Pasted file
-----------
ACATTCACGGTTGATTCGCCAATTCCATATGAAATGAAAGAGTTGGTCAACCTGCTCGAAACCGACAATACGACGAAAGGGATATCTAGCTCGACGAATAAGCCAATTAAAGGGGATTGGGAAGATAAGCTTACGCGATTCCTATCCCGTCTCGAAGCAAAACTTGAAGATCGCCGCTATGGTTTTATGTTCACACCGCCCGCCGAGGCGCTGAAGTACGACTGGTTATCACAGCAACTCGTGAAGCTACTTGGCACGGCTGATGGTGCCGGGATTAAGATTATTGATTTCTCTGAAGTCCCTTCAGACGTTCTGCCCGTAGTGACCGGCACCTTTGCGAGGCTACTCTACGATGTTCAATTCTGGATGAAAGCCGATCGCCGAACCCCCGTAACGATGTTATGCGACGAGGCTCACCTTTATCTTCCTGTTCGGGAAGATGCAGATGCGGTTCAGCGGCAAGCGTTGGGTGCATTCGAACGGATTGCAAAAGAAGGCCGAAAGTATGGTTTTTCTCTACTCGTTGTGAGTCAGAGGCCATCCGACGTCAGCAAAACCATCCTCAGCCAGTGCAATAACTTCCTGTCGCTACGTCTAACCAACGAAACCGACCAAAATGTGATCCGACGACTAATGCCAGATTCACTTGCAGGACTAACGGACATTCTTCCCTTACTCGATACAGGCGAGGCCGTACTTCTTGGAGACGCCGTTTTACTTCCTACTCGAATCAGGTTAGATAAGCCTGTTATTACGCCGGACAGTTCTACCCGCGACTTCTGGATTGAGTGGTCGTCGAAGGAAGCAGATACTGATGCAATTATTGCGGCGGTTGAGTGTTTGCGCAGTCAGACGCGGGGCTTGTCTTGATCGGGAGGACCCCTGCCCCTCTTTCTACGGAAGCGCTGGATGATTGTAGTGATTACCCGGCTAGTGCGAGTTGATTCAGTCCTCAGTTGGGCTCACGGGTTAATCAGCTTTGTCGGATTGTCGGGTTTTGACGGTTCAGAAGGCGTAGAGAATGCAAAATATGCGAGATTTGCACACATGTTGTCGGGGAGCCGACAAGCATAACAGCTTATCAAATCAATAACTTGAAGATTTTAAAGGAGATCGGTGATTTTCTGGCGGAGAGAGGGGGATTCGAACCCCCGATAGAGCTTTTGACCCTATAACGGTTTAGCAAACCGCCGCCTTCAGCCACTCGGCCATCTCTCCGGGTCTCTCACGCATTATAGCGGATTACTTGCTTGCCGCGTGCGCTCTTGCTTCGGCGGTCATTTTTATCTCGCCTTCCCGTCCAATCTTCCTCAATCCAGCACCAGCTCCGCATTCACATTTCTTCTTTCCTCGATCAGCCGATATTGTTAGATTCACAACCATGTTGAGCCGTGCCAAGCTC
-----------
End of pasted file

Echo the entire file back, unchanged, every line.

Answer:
ACATTCACGGTTGATTCGCCAATTCCATATGAAATGAAAGAGTTGGTCAACCTGCTCGAAACCGACAATACGACGAAAGGGATATCTAGCTCGACGAATAAGCCAATTAAAGGGGATTGGGAAGATAAGCTTACGCGATTCCTATCCCGTCTCGAAGCAAAACTTGAAGATCGCCGCTATGGTTTTATGTTCACACCGCCCGCCGAGGCGCTGAAGTACGACTGGTTATCACAGCAACTCGTGAAGCTACTTGGCACGGCTGATGGTGCCGGGATTAAGATTATTGATTTCTCTGAAGTCCCTTCAGACGTTCTGCCCGTAGTGACCGGCACCTTTGCGAGGCTACTCTACGATGTTCAATTCTGGATGAAAGCCGATCGCCGAACCCCCGTAACGATGTTATGCGACGAGGCTCACCTTTATCTTCCTGTTCGGGAAGATGCAGATGCGGTTCAGCGGCAAGCGTTGGGTGCATTCGAACGGATTGCAAAAGAAGGCCGAAAGTATGGTTTTTCTCTACTCGTTGTGAGTCAGAGGCCATCCGACGTCAGCAAAACCATCCTCAGCCAGTGCAATAACTTCCTGTCGCTACGTCTAACCAACGAAACCGACCAAAATGTGATCCGACGACTAATGCCAGATTCACTTGCAGGACTAACGGACATTCTTCCCTTACTCGATACAGGCGAGGCCGTACTTCTTGGAGACGCCGTTTTACTTCCTACTCGAATCAGGTTAGATAAGCCTGTTATTACGCCGGACAGTTCTACCCGCGACTTCTGGATTGAGTGGTCGTCGAAGGAAGCAGATACTGATGCAATTATTGCGGCGGTTGAGTGTTTGCGCAGTCAGACGCGGGGCTTGTCTTGATCGGGAGGACCCCTGCCCCTCTTTCTACGGAAGCGCTGGATGATTGTAGTGATTACCCGGCTAGTGCGAGTTGATTCAGTCCTCAGTTGGGCTCACGGGTTAATCAGCTTTGTCGGATTGTCGGGTTTTGACGGTTCAGAAGGCGTAGAGAATGCAAAATATGCGAGATTTGCACACATGTTGTCGGGGAGCCGACAAGCATAACAGCTTATCAAATCAATAACTTGAAGATTTTAAAGGAGATCGGTGATTTTCTGGCGGAGAGAGGGGGATTCGAACCCCCGATAGAGCTTTTGACCCTATAACGGTTTAGCAAACCGCCGCCTTCAGCCACTCGGCCATCTCTCCGGGTCTCTCACGCATTATAGCGGATTACTTGCTTGCCGCGTGCGCTCTTGCTTCGGCGGTCATTTTTATCTCGCCTTCCCGTCCAATCTTCCTCAATCCAGCACCAGCTCCGCATTCACATTTCTTCTTTCCTCGATCAGCCGATATTGTTAGATTCACAACCATGTTGAGCCGTGCCAAGCTC